By Andrew Reynolds
Anglo-Saxon Deviant Burial Customs is the 1st exact attention of the ways that Anglo-Saxon society handled social outcasts. starting with the interval following Roman rule and finishing within the century following the Norman Conquest, it surveys a interval of primary social swap, which incorporated the conversion to Christianity, the emergence of the overdue Saxon kingdom, and the advance of the panorama of the Domesday booklet. whereas a powerful physique of written proof for the interval survives within the kind of charters and law-codes, archaeology is uniquely positioned to enquire the earliest interval of post-Roman society, the 5th to 7th centuries, for which records are missing. For later centuries, archaeological facts gives you us with an self reliant evaluation of the realities of capital punishment and the prestige of outcasts. Andrew Reynolds argues that outcast burials exhibit a transparent trend of improvement during this interval. within the pre-Christian centuries, 'deviant' burial continues to be are stumbled on merely in group cemeteries, however the progress of kingship and the consolidation of territories in the course of the 7th century witnessed the emergence of capital punishment and locations of execution within the English panorama. in the neighborhood decided rites, resembling crossroads burial, now existed along extra formal execution cemeteries. Gallows have been situated on significant barriers, frequently subsequent to highways, continually in hugely seen areas. The findings of this pioneering nationwide research therefore have very important outcomes on our realizing of Anglo-Saxon society. total, Reynolds concludes, equipped judicial habit was once a function of the earliest Anglo-Saxon kingdoms, instead of simply the 2 centuries ahead of the Norman Conquest.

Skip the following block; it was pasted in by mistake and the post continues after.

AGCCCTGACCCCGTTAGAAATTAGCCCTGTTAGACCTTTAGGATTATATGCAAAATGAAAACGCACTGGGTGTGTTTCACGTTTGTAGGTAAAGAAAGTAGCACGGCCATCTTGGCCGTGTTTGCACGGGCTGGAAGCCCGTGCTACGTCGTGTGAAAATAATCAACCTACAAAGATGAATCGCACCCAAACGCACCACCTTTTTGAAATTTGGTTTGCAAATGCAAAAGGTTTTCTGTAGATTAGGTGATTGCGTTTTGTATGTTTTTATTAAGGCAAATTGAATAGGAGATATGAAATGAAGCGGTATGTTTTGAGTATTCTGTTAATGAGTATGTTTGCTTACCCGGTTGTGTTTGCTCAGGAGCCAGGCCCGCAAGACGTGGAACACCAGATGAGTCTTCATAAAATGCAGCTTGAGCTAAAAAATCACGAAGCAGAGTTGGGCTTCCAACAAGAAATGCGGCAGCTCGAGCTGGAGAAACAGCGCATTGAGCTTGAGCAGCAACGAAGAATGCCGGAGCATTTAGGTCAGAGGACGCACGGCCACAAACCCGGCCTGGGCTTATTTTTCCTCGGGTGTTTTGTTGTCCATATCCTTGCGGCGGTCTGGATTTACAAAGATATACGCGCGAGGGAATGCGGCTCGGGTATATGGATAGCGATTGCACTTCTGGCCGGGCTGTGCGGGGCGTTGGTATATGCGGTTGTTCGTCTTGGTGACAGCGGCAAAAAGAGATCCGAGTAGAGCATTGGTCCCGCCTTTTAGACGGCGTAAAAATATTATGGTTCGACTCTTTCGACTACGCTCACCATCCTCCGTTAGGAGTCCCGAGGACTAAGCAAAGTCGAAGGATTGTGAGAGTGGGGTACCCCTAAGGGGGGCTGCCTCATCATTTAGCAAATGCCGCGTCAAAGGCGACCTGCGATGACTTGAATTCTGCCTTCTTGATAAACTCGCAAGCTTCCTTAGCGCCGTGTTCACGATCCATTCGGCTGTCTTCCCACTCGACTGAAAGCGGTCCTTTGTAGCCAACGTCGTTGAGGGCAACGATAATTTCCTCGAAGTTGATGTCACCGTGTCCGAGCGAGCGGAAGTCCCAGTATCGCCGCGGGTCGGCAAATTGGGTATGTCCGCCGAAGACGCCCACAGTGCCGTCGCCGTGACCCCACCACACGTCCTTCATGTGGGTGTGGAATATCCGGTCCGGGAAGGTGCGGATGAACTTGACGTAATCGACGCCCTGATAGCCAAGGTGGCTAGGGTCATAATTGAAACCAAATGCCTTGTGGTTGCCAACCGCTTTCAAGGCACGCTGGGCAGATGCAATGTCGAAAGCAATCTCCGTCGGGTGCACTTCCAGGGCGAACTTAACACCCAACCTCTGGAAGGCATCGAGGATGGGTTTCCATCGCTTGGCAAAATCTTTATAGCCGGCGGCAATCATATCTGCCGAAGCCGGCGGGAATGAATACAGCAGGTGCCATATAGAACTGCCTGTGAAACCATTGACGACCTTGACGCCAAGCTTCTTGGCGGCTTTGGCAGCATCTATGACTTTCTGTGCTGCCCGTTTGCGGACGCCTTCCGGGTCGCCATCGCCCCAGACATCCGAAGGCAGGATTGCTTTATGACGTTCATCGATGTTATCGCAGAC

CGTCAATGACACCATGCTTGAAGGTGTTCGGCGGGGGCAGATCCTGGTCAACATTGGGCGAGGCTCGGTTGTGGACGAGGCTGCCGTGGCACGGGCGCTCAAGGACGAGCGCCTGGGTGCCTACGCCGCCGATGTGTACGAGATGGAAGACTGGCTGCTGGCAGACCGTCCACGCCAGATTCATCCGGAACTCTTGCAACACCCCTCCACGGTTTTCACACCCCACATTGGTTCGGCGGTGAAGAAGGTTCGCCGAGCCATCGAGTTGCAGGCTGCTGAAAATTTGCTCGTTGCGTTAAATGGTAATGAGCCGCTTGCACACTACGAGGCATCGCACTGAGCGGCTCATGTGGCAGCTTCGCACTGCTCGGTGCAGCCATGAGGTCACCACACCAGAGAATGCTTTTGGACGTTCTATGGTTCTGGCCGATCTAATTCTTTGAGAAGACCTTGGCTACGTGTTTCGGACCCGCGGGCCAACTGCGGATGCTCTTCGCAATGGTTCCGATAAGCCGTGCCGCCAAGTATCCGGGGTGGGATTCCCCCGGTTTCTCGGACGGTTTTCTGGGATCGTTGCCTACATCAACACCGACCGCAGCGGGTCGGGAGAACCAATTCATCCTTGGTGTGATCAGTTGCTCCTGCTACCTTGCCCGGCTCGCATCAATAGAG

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Additional info for Anglo-Saxon Deviant Burial Customs
The term ‘deviant burial’, ﬁrst applied in an English early medieval setting by Helen Geake (1992, 87), is used throughout this book when refering to burial remains of a peculiar or ‘non-normative’ character. Normative burial rites provide benchmarks against which deviant status may be determined. In England, a predominant mode of burial has been established for most archaeological periods and regions, although issues of survival rates of the evidence must be weighed against matters of archaeological visibility of individual burial types.
As will be seen, many of the burials examined in this study support entirely contrasting interpretations, that suggest considered and structured reactions by past populations to the undesirable dead. Indeed, much of the archaeological material brought to bear in this book has been teased out from a variety of perceived chronological and historical contexts and reassembled according to the more rigorous criteria set out below. This chapter thus attempts to provide a detailed archaeological characterization of the evidence for deviant burial and to review previous interpretations.
72) also shows a group of four men with the feet cut off and, more remarkably (fo. 67), shows decapitated bodies apparently buried Sources, approaches, and contexts 29 Fig. 6. The king, his witan and an execution scene. (British Library MS Cotton Claudius BIV f. 59. © British Library Board. All Rights Reserved) Fig. 7. A torture scene and a mound containing decapitated corpses. (British Library MS Harley 603, f. 67. © British Library Board. All Rights Reserved) inside a mound (Fig. 7); the latter drawing is an innovation, and the artist is clearly inﬂuenced by the siting of contemporary places of execution, as will be demonstrated in Chapter 4 (see also Semple 2003).